And yet – many of them, in spite of being musically challenged, somehow have a need to continue making music at whatever level they are able. How should we be answering that? Yes, they aren’t going to make it as a professional, but isn’t there a place in the world for someone like Florence – who just loves music – to be able to make music in her own fashion? We’re not all great playwrights, novelists or poets, but yet we are all able to communicate something via language.
No doubt Florence should have stuck to singing for supportive friends rather than making recordings and performing in Carnegie Hall, which left her open to such ridicule. And yet the arc of her life has inspired several plays, movies, books and a documentary. Her performances have been available on You Tube for years, and her recordings are still available and continue to be reissued. People may buy them to scoff at how terrible she sounds, but somehow her indomitable spirit, her likability, and her absolute passion for the music she was singing touches something in all of us.
Towards the end of her life, she observed that “People may say I can’t sing, but no one can ever say I didn’t sing.” She worked hard to do what she loved – and did it on her own terms. You just have to admire that kind of spirit!
Next time – a totally different look at the compulsion to make music.
8 responses to “Compulsion for music – part I”
When I read reviews of this movie by non-musicians, it was clear that they did not understand the desire to make music, nor the value of a support network to insure that it happens. It is a touching movie, well-acted, with the surprise of Simon Helberg’s beautiful playing.
Thanks, Kay! The more I delve into her story, the more remarkable I think it is.
I’m conflicted about whether to see this movie (though I adore Meryl Streep). A large part of my stage fright experience is, What are they thinking? They must hear how awful I am! Perhaps even worse, I worry that what I’m hearing or think I’m playing, may not in fact be at all what others are experiencing. What if I sound really awful and don’t recognize it??
I’m simply a passionate amateur, who mostly plays privately. But recently my piano technician made an innocent remark that came as a bolt of lightening– a paradigm shift in my head: “The world doesn’t need more concert pianists. What the world needs is more satisfied amateurs.” And that’s it! I’m not playing Carnegie Hall, people aren’t flocking to my door. But I do have some skills, and I may have something musical to say at my own level. Music is an indescribably important part of my life; even though I’m not a Horowitz or a Liszt, I would be bereft as a person without it.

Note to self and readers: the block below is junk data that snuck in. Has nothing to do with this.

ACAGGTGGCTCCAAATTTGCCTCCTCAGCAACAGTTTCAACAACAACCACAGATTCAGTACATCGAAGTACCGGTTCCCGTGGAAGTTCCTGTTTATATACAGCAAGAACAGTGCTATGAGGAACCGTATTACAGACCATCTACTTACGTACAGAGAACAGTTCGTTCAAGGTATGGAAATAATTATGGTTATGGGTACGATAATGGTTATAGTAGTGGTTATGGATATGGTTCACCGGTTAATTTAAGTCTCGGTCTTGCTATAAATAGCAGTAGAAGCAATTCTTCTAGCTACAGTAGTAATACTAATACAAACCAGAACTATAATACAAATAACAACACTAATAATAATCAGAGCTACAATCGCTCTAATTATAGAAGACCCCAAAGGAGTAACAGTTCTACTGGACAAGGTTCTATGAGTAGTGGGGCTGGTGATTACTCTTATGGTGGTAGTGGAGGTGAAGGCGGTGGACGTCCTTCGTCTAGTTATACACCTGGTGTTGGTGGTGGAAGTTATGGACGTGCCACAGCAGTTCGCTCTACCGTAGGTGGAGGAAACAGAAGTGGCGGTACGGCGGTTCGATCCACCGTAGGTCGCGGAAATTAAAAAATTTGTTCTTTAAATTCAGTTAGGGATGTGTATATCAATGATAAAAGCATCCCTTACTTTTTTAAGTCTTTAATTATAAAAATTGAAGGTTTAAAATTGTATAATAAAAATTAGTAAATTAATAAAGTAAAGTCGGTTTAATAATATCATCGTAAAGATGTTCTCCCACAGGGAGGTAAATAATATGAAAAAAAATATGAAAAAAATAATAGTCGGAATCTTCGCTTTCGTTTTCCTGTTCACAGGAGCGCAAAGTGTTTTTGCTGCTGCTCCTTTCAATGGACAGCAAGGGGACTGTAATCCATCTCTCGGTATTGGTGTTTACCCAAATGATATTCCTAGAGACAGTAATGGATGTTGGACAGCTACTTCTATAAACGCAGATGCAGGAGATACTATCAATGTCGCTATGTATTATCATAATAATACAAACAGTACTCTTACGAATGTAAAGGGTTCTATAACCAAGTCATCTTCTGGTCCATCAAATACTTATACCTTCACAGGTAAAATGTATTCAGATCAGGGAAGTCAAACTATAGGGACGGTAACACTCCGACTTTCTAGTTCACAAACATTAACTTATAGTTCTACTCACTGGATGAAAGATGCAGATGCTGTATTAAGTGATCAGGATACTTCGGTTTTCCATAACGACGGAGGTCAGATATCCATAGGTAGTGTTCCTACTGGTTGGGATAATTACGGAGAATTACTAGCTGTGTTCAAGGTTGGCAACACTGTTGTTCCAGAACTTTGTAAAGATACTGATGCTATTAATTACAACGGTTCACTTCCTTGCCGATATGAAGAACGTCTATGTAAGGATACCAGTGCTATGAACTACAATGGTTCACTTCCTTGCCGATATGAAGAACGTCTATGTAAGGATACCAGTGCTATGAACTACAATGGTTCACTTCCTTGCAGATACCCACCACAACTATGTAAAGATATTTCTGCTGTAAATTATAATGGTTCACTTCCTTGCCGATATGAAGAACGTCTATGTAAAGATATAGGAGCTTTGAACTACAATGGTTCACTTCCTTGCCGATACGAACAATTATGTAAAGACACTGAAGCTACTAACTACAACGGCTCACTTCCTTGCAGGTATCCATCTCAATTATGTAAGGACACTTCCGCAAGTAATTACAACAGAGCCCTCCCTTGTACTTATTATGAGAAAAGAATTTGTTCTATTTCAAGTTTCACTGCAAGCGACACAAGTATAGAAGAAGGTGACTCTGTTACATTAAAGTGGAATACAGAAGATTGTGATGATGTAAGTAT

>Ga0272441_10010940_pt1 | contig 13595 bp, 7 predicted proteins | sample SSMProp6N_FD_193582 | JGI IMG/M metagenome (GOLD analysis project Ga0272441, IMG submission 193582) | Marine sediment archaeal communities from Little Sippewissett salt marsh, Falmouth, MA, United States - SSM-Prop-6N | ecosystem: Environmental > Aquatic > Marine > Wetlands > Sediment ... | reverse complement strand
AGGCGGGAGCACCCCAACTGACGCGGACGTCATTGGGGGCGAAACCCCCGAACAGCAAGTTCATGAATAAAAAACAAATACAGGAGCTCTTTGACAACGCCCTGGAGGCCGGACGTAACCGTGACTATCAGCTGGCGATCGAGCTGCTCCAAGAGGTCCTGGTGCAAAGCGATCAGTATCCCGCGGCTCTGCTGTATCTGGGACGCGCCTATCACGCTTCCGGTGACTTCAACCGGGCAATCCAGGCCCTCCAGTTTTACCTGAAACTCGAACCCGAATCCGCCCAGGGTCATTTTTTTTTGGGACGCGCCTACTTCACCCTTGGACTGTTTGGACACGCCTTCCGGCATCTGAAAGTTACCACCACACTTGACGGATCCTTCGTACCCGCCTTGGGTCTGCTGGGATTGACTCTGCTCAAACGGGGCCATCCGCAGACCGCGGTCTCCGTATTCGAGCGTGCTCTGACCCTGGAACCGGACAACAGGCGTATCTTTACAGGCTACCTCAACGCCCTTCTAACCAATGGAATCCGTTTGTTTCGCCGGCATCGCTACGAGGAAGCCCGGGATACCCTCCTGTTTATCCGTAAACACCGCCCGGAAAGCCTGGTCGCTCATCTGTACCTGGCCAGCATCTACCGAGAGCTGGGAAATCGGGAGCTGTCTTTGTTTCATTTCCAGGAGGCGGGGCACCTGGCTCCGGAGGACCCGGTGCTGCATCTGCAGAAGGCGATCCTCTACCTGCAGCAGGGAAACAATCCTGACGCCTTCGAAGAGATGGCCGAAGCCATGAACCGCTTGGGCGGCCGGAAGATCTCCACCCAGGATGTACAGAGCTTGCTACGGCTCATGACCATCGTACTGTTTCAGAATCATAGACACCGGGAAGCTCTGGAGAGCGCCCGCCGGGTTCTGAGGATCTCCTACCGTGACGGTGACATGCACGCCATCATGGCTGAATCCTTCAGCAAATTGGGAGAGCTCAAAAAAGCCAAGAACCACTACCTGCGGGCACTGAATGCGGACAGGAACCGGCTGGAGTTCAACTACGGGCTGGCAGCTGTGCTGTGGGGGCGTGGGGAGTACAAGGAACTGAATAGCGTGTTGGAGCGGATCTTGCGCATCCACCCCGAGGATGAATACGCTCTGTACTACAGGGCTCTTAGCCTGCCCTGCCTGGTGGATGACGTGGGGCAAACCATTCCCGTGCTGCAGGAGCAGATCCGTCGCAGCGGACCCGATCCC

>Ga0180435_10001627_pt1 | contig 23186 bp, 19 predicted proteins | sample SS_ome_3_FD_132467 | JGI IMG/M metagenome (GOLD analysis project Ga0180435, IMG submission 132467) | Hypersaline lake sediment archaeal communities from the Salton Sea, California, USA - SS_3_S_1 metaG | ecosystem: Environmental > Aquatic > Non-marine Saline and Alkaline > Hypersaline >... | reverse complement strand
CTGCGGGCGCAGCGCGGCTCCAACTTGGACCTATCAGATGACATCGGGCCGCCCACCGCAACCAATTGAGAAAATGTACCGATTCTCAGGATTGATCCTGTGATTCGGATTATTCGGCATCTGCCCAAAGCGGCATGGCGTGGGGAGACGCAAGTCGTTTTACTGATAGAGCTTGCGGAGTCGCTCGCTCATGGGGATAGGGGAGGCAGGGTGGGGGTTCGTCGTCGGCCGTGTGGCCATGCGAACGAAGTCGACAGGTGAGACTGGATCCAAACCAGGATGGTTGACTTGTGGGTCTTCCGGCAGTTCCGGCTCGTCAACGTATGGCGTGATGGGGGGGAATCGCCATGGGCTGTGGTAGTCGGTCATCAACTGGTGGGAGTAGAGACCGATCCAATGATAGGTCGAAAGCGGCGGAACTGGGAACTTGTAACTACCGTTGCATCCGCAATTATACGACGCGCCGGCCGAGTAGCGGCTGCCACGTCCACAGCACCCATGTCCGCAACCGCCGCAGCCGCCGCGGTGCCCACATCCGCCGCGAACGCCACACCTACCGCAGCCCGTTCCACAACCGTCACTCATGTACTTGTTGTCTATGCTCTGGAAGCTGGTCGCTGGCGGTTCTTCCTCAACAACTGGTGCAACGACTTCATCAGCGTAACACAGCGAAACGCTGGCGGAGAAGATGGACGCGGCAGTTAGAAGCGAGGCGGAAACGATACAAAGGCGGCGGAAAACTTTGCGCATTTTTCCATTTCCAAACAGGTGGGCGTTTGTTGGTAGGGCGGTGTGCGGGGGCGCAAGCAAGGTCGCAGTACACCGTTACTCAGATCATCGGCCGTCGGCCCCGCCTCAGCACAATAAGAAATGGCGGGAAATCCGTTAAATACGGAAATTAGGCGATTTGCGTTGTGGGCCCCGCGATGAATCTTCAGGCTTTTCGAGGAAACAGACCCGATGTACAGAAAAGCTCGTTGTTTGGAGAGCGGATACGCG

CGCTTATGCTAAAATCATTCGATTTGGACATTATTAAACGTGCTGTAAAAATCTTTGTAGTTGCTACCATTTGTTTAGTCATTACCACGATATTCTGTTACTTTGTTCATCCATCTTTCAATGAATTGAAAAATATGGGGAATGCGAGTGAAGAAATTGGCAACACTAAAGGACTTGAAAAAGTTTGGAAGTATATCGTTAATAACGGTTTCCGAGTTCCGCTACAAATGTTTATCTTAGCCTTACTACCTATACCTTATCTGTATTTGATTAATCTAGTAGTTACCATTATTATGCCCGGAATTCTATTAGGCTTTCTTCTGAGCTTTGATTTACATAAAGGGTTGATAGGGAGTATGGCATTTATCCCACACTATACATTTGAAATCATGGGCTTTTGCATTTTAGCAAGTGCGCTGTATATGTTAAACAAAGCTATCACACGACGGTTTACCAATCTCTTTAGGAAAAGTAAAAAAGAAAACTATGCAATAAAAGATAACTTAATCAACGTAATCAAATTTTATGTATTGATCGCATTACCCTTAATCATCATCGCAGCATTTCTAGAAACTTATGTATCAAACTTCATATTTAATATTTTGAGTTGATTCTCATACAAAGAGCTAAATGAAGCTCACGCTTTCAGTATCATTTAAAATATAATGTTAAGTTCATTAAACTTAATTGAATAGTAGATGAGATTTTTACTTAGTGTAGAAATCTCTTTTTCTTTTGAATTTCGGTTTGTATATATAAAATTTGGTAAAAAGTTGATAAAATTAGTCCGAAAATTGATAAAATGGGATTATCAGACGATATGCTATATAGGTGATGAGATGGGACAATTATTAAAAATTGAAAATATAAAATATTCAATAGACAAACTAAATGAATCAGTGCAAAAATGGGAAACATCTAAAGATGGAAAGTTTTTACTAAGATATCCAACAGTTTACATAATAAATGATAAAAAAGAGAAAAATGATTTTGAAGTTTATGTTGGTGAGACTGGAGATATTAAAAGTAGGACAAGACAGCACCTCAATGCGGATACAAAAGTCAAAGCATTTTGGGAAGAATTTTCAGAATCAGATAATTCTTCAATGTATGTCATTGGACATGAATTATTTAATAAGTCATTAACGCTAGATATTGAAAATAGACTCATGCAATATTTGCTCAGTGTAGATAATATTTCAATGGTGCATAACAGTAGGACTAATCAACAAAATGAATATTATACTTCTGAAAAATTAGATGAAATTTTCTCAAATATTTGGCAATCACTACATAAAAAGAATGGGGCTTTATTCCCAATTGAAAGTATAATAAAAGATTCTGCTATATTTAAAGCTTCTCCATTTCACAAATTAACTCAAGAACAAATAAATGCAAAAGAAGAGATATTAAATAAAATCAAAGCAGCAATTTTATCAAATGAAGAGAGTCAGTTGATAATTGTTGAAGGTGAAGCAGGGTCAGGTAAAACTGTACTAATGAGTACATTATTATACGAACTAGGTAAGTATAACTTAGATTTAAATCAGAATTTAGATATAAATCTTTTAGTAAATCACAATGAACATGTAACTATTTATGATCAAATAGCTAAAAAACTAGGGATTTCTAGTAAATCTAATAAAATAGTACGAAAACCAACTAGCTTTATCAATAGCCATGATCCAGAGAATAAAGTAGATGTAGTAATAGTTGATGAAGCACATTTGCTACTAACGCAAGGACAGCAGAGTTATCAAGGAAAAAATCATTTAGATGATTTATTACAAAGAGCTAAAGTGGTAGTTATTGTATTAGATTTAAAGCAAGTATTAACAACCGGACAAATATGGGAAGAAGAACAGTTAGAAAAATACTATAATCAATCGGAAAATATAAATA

Thanks, Cindy! What a great comment by your piano technician and wonderful that it caused a paradigm shift for you. As I think about students I have had over the years – some of the most musical with the most to say didn’t have the kind of technique that would lead them to a professional career, but they certainly were able to communicate. So many people would be bereft without music – maybe we all have to find the kind of musical expression that works for us.
I have yet to see the movie but plan to soon. There is so much I am curious about already. I wonder if the compulsion to make music and – particularly to sing- is not just something that we are “pre”-wired to feel compelled toward but something that we become addicted to as a result of the relief and satisfaction that we get from doing it. A chemical release to the brain and back to the body as a result of the physical and emotional stimulation of expressive music making.
My personal experience taught me, when fully invested in this kind of music making, that the anxiety of performing often dissipated. The energy normally spent in inefficient, un-productive ways- combatting what others might think or what I even thought of my own performance- was re-directed toward understanding the music and implementing whatever tools I had in order to communicate an essential and urgent idea. This expressive experience brought both a direct and in-direct reward through an understanding of my own experiences and through the shared, mutually expressive experience I may have had with an audience.
This kind of cognitive, emotional and empathetic experience is in large part, what makes us unique as human. It is at the core of why I am a musician and why I teach music to others.
I’m looking forward to the film and to reading more of all your posts!
Wonderful to see you recently in Glasgow and thanks for these comments. You’ve packed too much into your comments to answer briefly so may lead to another post. But yes, I think emotional feedback probably keeps us making music – whether amateurs or professionals. I’ve known many people (myself included) who say that making music is just something they have to do. But part of that ties into communication, a way to communicate something that you can’t say in words. Large subject. Let’s talk.
My hope is that as music therapy grows as a field, music study won’t be an either/or thing – that if someone loves making music there will be lots of alternatives to chair auditions. I read Swafford’s biography of Charles Ives this summer, and Charles and his dad loved naive players who weren’t technically proficient, but played with a lot of inspiration, which for the Iveses meant a lot. Swafford says that for Ives, music wasn’t something that happens, but the WAY something happens – that there’s music beyond the sounds.
Hi Lyle, Good to hear from you. It’s been a while since I read Swafford, but that’s a very interesting comment – that music is the WAY something happens – music beyond the sounds. Rather seems like John Cage.